The threatened status of these populations requires that all activities that may harm the fish or their critical habitat be limited such that they do not appreciably reduce the likelihood for recovery of the ESUs in the wild.
Many of the activities that may lead to the take of listed salmon in Puget Sound, including the artificial propagation of salmonids in hatcheries and marine enclosures, will have effects that are incidental to otherwise lawful activities. Among such activities is the private culture of Atlantic salmon. This document presents the best scientific and commercial information available to evaluate the possible effects of salmon farming on listed chinook and summer-run chum salmon populations, and will provide the scientific basis for federal regulatory agency direction for the appropriate management of the industry in Puget Sound.
Much of the available scientific information pertaining to salmon aquaculture was produced by NMFS in furtherance of its national mandate to advocate environmentally sustainable aquaculture through research, technology development, financial assistance, and regulatory programs. Locally, Washington State policies also recognize aquaculture as a legitimate and beneficial use of its coastal waters. By reason of NMFS concomitant responsibilities to conserve Pacific salmon species, especially those listed under the ESA, the agency has also collected, analyzed, and published a significant amount of scientific information relevant to the specific issue of Atlantic salmon impacts on federally listed Pacific salmon. After conducting several scientific reviews of Washingtons Atlantic salmon farming industry, including the present one, NMFS concluded that the operations can be managed to minimize risks to local salmon populations. In particular, NMFS found that Washington State regulation of the industry provides adequate protection to stocks of Pacific salmon listed under the ESA. Nonetheless, there are legitimate issues associated with hatchery-reared salmon and trout that end up in natural ecosystems, either by deliberate release or by escape from the rearing facility.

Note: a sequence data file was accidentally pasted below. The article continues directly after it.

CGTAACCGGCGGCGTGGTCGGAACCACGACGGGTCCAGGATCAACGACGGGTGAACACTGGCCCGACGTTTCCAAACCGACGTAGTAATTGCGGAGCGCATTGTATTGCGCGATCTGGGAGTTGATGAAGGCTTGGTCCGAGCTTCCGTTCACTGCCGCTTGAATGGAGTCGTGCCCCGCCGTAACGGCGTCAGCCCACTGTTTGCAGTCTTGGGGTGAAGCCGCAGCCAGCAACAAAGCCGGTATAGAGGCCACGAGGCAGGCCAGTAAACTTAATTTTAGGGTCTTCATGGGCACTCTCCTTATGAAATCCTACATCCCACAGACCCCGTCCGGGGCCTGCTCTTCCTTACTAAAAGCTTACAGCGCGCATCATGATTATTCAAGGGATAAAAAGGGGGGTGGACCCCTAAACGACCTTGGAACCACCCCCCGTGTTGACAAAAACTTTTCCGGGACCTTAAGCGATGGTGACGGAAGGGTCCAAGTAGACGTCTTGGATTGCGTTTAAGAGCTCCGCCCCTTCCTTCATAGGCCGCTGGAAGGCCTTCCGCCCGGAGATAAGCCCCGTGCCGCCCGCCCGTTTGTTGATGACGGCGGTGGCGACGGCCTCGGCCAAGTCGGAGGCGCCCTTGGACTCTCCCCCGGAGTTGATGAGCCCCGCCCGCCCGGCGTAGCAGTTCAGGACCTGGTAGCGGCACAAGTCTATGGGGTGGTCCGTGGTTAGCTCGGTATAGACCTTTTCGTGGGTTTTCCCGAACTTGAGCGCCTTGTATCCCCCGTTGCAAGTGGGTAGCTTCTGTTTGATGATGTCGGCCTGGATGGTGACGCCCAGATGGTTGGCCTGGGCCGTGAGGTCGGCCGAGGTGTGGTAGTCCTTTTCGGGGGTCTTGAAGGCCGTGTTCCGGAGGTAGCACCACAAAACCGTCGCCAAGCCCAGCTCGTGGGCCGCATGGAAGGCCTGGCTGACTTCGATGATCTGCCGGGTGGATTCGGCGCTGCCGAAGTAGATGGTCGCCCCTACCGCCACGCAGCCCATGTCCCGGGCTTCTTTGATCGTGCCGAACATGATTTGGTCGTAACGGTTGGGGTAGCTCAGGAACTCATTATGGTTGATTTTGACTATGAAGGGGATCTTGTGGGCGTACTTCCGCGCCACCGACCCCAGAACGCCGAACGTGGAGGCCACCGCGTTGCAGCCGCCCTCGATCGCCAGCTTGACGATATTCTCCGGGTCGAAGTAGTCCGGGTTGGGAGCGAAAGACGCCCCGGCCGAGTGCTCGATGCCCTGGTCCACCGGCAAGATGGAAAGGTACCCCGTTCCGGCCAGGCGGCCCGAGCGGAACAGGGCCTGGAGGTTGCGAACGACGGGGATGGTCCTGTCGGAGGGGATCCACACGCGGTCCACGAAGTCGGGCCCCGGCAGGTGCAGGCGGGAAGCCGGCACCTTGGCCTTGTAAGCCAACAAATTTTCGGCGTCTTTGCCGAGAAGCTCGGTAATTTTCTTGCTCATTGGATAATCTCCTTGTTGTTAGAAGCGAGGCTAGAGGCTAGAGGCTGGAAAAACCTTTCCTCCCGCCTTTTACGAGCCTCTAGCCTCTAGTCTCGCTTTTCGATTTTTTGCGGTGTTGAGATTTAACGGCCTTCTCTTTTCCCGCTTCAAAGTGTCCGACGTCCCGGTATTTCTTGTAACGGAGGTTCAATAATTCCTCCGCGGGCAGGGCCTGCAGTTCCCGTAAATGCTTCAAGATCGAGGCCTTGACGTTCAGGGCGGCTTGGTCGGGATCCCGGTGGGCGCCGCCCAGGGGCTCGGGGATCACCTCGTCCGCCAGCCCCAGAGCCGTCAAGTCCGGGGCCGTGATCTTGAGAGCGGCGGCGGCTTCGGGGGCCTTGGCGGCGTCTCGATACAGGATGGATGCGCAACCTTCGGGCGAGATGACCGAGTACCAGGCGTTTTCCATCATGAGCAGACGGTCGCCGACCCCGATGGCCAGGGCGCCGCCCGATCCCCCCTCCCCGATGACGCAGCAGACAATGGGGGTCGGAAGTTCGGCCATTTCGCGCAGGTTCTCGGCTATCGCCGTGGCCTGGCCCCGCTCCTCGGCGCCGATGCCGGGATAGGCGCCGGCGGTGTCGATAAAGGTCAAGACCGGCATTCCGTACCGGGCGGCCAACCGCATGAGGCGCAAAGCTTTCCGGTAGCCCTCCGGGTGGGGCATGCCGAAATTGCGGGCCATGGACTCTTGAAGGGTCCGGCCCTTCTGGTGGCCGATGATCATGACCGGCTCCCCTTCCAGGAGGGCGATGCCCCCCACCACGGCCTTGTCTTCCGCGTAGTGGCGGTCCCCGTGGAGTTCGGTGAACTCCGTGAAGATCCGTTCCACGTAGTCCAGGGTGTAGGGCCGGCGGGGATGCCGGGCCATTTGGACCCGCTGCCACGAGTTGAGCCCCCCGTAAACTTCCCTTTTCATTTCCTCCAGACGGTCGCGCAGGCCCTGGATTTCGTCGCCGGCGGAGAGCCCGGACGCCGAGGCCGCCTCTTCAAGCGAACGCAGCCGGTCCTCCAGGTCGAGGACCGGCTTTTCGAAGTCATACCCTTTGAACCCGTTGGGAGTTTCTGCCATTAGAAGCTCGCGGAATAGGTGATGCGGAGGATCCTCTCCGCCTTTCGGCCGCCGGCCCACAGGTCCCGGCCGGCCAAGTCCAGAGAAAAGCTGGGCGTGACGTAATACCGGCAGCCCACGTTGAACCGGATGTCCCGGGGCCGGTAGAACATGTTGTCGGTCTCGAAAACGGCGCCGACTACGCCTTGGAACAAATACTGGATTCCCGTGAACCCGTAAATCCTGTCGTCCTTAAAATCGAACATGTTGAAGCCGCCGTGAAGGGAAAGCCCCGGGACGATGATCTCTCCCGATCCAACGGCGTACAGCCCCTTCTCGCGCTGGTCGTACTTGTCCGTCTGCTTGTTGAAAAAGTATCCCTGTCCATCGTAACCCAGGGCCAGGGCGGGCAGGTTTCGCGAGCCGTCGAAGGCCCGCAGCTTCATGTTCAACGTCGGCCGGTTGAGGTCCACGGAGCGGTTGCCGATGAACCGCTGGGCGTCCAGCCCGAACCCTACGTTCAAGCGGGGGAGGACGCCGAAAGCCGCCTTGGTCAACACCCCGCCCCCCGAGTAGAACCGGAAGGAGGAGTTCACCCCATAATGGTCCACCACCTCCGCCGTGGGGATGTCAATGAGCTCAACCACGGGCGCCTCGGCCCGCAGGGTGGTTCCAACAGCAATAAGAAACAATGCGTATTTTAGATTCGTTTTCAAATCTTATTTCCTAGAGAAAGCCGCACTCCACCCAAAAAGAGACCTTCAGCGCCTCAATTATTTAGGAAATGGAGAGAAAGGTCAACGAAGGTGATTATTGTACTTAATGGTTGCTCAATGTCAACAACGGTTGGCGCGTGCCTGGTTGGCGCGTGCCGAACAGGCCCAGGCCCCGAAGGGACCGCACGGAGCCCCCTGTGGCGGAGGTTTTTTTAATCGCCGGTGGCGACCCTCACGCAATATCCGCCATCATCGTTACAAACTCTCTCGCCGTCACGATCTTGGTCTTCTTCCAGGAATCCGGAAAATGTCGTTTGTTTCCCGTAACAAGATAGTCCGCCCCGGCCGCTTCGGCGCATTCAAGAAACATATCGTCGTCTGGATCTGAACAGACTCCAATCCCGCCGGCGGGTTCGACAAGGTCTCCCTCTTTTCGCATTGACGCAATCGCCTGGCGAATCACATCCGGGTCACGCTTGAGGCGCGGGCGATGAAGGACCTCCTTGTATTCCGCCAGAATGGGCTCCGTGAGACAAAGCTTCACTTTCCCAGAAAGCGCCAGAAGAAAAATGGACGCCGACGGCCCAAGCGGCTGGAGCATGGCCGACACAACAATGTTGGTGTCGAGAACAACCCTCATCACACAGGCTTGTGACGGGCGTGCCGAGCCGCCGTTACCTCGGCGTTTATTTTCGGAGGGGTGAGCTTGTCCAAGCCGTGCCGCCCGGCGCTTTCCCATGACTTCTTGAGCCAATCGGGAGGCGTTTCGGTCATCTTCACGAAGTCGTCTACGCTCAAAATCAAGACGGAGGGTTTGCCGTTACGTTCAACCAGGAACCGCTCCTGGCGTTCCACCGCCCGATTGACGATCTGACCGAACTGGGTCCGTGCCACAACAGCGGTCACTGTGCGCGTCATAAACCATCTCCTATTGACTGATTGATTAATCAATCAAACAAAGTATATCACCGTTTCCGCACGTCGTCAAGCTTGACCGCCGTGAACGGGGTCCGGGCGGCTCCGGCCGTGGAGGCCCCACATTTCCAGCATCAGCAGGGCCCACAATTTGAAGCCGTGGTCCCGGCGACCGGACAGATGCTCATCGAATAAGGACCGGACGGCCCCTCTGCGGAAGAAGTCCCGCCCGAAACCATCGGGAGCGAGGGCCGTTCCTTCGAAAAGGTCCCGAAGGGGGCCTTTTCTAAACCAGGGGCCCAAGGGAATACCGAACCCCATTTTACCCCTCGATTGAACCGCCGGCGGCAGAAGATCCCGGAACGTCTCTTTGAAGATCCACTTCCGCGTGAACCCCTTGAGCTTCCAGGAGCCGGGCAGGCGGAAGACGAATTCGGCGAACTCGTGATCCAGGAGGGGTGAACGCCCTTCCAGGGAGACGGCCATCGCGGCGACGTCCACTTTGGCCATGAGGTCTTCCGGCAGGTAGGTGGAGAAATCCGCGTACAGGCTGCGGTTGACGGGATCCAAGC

Concerns regarding the artificial propagation of salmon and trout in the Pacific Northwest have been expressed numerous times in recent years, focused primarily on Pacific salmon hatcheries. However, concerns about the potential adverse impacts of private trout and Atlantic salmon culture in Washington have been expressed as well. Uncertainty about genetic and ecological interactions and the transmission of disease among Atlantic and Pacific salmon are the most commonly voiced concerns.
It should be understood that this review does not intend to evaluate potential risks associated with Atlantic salmon farming anywhere in the world except Puget Sound, Washington. Also, social issues related to salmon farming in Puget Sound are not discussed. Much of the material presented here has been taken from previous NMFS evaluations of the risks of Atlantic salmon in Pacific coast states or from NMFS ESA-related status reviews of West Coast salmonids.